The plan at this point is to recheck the hives either Wednesday or Thursday; Connie will look for queen cells in the nuc, if she finds them she’ll know there’s no queen in there and she’s still in the hive. She will look for the queen as hard as she can and IF the queen is located, the queen will be moved into the nuc, any frames with queen cups FROM the nuc will go TO the parent hive, effectively switching them. Our goal is to avoid a swarm, for various reasons. Whether or not she finds the queen, the hive will be given LOADS of space via new frames. 

I’m going to start bringing my camera with me.

We’re keeping our fingers crossed. Oh, and my VSH queen will be ready for me on Monday!

Nuc installation and first inspections

Karen installed her nuc last week and I went up to her place on Friday to have a look. The bees were nice and busy, I spotted the marked queen but they were building comb under the ventilated cover. A lot of it. We debated flipping the cover but this would only increase the bee space and likely make them build more comb. So instead, I moved the still unworked foundation between the brood frames, they should start building these out. The hive had at least 3 frames of brood with a frame of honey. The queen was petite, I believe she’s a Kona Queen.

Connie and I checked her hive yesterday, they looked really good. They had 4 frames of brood, AND Connie spotted the unmarked queen! She was seriously elusive. I brought my marker and queen catcher in case we saw the queen, but trying to catch her was impossible, she kept scurrying around to the opposite side of the frame. It was quite maddening. I kept jumping from one side of the frame to the other, it’s terrifying to think I was going to squish her just trying to get her marked. Finally, I just took the marker and followed her and tried to dab her as she ran around. I actually got her! At least I didn’t flood her like I did my own queens, who thankfully survived. I’ve decided to practice picking bees up by the wings, drones actually since they don’t sting. The queen catcher is too nerve-wracking. We also staggered the unworked frames in between the worked frames to encourage the bees to build them out.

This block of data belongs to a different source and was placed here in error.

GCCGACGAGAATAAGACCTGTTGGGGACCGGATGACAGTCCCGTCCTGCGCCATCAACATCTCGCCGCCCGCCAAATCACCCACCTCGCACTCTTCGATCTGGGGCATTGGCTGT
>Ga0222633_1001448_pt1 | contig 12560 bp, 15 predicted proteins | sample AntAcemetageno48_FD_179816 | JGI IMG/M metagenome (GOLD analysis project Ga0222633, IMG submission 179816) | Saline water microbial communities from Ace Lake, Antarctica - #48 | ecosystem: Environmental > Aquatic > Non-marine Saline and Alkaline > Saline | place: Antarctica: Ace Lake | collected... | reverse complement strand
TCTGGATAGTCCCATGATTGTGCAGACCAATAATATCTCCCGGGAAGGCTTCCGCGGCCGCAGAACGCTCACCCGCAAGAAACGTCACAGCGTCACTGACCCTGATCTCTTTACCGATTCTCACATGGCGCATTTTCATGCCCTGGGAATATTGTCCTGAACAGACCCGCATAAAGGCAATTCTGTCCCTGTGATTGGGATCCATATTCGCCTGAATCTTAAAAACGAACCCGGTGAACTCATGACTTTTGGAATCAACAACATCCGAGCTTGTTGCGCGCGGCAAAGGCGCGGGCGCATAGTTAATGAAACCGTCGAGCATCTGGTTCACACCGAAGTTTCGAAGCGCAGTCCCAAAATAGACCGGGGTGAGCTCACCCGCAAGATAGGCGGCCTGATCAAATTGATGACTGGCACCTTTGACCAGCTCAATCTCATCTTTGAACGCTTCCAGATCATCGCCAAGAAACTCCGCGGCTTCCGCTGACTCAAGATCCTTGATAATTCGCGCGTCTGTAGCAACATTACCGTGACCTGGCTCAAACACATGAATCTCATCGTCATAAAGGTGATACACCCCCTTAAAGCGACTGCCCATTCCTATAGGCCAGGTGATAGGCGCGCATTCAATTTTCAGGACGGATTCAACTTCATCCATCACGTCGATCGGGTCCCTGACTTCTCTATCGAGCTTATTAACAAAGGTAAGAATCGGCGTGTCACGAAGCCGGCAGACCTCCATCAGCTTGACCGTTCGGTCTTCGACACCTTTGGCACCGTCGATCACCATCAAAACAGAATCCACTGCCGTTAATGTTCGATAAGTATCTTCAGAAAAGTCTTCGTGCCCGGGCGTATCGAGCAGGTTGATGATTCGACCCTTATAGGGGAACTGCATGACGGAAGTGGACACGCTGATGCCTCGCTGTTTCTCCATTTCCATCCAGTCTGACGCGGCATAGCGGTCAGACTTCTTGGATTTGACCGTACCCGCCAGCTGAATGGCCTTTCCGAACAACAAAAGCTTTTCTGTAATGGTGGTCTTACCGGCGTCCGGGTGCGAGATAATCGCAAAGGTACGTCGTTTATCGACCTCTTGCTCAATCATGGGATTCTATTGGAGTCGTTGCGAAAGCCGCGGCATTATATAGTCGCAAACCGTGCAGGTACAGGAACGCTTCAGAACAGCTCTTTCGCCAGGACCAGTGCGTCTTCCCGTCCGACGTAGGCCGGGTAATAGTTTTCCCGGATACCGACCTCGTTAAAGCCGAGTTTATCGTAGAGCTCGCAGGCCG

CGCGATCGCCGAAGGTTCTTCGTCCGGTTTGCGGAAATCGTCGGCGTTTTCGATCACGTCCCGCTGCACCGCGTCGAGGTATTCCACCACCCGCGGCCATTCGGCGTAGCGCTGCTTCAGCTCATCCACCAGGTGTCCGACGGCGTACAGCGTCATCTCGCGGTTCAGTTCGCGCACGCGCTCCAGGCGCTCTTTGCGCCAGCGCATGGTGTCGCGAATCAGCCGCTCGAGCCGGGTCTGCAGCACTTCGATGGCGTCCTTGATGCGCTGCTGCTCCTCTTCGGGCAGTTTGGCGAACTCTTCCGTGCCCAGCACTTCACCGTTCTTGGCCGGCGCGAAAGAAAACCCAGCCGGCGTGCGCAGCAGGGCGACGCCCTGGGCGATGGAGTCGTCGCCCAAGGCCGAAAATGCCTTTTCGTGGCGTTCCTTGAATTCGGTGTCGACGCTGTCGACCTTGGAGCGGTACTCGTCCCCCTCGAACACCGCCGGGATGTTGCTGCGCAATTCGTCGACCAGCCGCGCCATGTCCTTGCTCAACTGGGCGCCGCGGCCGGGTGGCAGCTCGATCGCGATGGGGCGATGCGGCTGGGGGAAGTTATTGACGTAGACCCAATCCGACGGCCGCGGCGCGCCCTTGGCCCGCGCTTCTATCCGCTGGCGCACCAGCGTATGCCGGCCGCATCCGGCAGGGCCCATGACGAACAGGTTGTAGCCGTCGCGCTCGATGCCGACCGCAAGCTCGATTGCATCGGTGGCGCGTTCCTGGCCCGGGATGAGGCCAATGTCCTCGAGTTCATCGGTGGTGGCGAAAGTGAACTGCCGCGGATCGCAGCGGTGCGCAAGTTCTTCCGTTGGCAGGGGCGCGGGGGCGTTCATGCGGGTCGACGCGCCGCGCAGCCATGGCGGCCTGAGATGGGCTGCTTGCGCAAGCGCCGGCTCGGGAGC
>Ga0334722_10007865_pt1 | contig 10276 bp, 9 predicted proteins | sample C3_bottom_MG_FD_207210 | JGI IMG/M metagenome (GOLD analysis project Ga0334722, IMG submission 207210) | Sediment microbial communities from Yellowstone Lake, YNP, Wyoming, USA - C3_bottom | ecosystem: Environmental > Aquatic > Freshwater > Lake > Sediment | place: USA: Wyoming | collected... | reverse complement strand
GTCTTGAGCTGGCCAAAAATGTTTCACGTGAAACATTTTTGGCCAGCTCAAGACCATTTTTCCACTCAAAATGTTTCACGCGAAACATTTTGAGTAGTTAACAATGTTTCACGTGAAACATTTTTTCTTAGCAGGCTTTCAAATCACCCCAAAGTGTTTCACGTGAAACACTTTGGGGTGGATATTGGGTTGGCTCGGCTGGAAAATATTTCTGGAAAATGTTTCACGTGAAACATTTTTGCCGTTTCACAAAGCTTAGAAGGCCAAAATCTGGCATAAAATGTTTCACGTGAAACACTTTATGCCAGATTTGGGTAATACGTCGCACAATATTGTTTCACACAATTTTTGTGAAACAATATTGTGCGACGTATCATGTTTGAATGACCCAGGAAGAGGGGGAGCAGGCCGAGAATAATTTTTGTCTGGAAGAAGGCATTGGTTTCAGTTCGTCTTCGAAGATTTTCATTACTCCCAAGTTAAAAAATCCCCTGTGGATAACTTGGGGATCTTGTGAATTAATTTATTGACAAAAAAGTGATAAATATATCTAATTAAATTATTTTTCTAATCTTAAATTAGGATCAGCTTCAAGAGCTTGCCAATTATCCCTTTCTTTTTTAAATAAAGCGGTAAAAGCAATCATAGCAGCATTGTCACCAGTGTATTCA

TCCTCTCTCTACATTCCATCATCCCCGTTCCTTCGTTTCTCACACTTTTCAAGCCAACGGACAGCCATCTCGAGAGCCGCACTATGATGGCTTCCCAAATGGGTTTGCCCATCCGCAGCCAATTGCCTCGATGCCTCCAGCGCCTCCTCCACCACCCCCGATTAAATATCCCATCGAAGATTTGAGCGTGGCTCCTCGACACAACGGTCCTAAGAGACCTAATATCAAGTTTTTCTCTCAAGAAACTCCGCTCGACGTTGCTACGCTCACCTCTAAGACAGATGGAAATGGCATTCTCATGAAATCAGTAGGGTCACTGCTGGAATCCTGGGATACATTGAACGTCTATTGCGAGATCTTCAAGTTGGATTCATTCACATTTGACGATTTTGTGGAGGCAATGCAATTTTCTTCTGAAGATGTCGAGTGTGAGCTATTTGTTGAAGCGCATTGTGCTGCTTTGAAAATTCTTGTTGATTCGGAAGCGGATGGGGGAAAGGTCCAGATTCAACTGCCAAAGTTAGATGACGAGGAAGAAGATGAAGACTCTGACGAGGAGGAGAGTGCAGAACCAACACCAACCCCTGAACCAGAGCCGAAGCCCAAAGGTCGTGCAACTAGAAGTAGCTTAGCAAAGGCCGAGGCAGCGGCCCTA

When checking these nucs for the first time you generally are looking to see how much brood there is and if they’re working on any of the frames. If they are using the new frames, then you add more, if not you can stagger a couple of the unworked frames in between to encourage them to use the frames. But you don’t want to give them more space than they can defend.

One issue we had in Connie’s hive (I have the same but not quite as bad), is the shear number of earwigs nesting under the outercover. Hers were actually under the edge of the ventilated cover as well. Since the population is still small in this hive, they don’t have as many bees to fend off the intruders. This will change in the coming weeks but in the meantime, Connie sprinkled something around the edge of the grass/stone (away from bee contact) to kill off the earwigs.

 

Nuc update

I checked the nuc on Saturday and did not see the queen, did not see any eggs. I wasn’t too worried as the hive wouldn’t be considered queenless until next weekend (if eggs were still absent). I’m guessing with this bizarre cold/rainy/sunny weather, the queen may have needed extra days to be well-mated. All of the queen cells I noticed previously have been torn down. There were a good number of bees as I mentioned before.

Just to make sure things stay on the positive side, I gave the nuc 2 frames of mixed brood (including eggs) so if they are queenless they’ll have the resources to make another one.

I’ll check the nuc this weekend for eggs, or newly hatched larvae (tiny C-shapes). The egg hatches in 3 days, falls over and forms a C-shape, so if I see either eggs or new larvae, I’ll know there’s a queen-in-residence. If I DON’T see any queen cells built out then the bees consider themselves queenright and we just need to be patient. I just hope I didn’t transfer my queen over to the nuc! I haven’t seen my queens for a while now, though I know they’re there. I may have new spring queens and have no idea, there are so many bees that you can’t spot the queens!